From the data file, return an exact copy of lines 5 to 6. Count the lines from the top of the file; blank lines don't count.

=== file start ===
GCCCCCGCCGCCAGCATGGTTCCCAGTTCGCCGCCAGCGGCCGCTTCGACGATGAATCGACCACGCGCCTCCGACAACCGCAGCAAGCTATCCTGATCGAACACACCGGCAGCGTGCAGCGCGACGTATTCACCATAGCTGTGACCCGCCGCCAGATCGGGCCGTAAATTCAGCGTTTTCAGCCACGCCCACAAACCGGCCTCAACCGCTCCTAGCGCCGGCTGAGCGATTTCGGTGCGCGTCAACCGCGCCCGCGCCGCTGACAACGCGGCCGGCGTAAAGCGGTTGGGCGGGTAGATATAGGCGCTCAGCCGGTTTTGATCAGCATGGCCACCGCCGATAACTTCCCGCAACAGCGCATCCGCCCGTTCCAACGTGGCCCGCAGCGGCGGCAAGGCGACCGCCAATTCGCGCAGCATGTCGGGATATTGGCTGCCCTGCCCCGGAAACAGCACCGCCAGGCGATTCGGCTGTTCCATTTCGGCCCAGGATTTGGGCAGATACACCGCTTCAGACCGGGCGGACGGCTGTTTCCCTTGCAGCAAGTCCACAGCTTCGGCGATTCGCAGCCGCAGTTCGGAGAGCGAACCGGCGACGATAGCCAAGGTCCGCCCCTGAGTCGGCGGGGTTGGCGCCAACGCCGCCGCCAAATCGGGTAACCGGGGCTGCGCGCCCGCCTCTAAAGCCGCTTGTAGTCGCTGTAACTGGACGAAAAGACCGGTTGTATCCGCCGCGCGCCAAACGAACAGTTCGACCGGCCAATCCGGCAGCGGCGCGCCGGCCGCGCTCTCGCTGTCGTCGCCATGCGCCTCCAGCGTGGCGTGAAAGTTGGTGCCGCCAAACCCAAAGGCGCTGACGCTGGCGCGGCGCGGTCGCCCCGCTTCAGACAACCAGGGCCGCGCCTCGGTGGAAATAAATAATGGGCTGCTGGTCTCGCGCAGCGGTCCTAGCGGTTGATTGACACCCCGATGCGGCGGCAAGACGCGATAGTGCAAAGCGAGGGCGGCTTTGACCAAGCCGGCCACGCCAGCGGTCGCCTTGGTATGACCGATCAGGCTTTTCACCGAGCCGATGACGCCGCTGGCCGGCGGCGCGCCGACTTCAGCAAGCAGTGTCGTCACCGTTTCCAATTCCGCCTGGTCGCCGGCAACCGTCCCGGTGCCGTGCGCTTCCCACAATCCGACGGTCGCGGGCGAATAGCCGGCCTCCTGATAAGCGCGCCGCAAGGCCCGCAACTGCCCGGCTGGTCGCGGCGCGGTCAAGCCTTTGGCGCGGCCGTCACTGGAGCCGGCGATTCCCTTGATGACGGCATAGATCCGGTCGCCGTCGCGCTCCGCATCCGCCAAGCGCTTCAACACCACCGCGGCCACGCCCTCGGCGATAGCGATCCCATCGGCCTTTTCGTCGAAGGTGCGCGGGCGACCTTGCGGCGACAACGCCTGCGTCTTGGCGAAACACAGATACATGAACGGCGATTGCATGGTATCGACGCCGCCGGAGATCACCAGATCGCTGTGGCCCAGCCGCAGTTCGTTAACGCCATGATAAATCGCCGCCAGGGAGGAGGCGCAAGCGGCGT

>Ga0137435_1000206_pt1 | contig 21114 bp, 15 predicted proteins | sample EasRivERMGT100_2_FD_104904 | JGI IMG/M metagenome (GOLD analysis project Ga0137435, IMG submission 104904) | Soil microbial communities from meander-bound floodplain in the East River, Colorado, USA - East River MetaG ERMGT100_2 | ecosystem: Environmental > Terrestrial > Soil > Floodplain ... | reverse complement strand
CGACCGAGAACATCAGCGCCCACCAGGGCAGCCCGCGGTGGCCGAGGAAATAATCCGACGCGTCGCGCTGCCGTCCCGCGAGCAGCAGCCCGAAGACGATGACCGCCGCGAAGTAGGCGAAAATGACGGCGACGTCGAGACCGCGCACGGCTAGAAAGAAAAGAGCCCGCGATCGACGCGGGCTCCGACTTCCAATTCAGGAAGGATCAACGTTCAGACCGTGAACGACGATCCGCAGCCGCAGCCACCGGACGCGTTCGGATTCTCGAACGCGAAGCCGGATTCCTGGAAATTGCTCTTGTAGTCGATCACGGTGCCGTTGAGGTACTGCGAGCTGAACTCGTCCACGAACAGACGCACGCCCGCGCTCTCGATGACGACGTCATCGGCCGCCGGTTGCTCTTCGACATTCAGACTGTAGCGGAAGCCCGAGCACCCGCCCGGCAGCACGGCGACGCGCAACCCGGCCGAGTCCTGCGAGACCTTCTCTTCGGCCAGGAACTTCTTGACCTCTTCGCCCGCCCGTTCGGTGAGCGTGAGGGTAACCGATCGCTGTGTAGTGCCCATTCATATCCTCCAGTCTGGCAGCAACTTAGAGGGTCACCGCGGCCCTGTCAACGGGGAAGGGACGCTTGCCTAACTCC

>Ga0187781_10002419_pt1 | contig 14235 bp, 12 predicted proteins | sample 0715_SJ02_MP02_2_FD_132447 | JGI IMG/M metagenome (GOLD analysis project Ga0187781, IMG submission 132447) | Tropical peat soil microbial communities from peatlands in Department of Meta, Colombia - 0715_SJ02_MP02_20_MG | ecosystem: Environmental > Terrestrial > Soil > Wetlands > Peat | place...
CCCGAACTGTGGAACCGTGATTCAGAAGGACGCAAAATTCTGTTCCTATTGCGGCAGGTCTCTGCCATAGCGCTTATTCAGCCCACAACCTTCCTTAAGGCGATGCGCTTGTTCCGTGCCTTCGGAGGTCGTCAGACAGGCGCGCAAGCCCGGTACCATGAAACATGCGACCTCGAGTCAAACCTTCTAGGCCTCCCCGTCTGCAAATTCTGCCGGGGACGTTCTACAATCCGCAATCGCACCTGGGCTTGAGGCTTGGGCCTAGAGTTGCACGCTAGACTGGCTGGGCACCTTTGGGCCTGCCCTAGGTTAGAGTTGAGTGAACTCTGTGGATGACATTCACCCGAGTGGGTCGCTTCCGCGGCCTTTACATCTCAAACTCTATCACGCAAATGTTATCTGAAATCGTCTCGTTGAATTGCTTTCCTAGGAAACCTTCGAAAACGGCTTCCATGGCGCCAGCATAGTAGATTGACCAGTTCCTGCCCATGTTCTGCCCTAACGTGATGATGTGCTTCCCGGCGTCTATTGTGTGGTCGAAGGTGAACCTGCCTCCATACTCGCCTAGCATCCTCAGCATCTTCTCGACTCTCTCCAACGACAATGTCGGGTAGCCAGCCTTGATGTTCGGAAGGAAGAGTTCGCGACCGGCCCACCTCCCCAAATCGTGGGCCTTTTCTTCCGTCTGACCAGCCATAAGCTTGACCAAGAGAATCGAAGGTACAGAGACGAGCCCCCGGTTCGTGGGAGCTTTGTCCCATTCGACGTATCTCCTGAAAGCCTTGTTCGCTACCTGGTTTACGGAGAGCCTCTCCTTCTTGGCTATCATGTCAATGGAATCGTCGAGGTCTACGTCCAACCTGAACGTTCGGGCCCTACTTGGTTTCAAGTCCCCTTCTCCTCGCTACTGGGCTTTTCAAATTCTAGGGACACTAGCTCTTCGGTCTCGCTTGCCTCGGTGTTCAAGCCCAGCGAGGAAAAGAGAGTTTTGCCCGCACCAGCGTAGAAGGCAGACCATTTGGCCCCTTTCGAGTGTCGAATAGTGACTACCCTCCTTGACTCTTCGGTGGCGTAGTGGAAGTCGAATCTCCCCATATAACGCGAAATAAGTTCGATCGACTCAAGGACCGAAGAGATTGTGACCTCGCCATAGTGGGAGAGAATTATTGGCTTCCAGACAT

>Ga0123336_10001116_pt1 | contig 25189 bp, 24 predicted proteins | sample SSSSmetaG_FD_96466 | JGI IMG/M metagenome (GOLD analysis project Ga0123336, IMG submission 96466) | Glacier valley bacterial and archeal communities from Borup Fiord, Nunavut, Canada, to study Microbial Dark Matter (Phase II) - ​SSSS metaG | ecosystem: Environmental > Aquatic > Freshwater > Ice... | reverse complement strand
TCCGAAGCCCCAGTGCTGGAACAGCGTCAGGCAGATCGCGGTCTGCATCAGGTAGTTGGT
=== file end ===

CCCGAACTGTGGAACCGTGATTCAGAAGGACGCAAAATTCTGTTCCTATTGCGGCAGGTCTCTGCCATAGCGCTTATTCAGCCCACAACCTTCCTTAAGGCGATGCGCTTGTTCCGTGCCTTCGGAGGTCGTCAGACAGGCGCGCAAGCCCGGTACCATGAAACATGCGACCTCGAGTCAAACCTTCTAGGCCTCCCCGTCTGCAAATTCTGCCGGGGACGTTCTACAATCCGCAATCGCACCTGGGCTTGAGGCTTGGGCCTAGAGTTGCACGCTAGACTGGCTGGGCACCTTTGGGCCTGCCCTAGGTTAGAGTTGAGTGAACTCTGTGGATGACATTCACCCGAGTGGGTCGCTTCCGCGGCCTTTACATCTCAAACTCTATCACGCAAATGTTATCTGAAATCGTCTCGTTGAATTGCTTTCCTAGGAAACCTTCGAAAACGGCTTCCATGGCGCCAGCATAGTAGATTGACCAGTTCCTGCCCATGTTCTGCCCTAACGTGATGATGTGCTTCCCGGCGTCTATTGTGTGGTCGAAGGTGAACCTGCCTCCATACTCGCCTAGCATCCTCAGCATCTTCTCGACTCTCTCCAACGACAATGTCGGGTAGCCAGCCTTGATGTTCGGAAGGAAGAGTTCGCGACCGGCCCACCTCCCCAAATCGTGGGCCTTTTCTTCCGTCTGACCAGCCATAAGCTTGACCAAGAGAATCGAAGGTACAGAGACGAGCCCCCGGTTCGTGGGAGCTTTGTCCCATTCGACGTATCTCCTGAAAGCCTTGTTCGCTACCTGGTTTACGGAGAGCCTCTCCTTCTTGGCTATCATGTCAATGGAATCGTCGAGGTCTACGTCCAACCTGAACGTTCGGGCCCTACTTGGTTTCAAGTCCCCTTCTCCTCGCTACTGGGCTTTTCAAATTCTAGGGACACTAGCTCTTCGGTCTCGCTTGCCTCGGTGTTCAAGCCCAGCGAGGAAAAGAGAGTTTTGCCCGCACCAGCGTAGAAGGCAGACCATTTGGCCCCTTTCGAGTGTCGAATAGTGACTACCCTCCTTGACTCTTCGGTGGCGTAGTGGAAGTCGAATCTCCCCATATAACGCGAAATAAGTTCGATCGACTCAAGGACCGAAGAGATTGTGACCTCGCCATAGTGGGAGAGAATTATTGGCTTCCAGACAT

>Ga0123336_10001116_pt1 | contig 25189 bp, 24 predicted proteins | sample SSSSmetaG_FD_96466 | JGI IMG/M metagenome (GOLD analysis project Ga0123336, IMG submission 96466) | Glacier valley bacterial and archeal communities from Borup Fiord, Nunavut, Canada, to study Microbial Dark Matter (Phase II) - ​SSSS metaG | ecosystem: Environmental > Aquatic > Freshwater > Ice... | reverse complement strand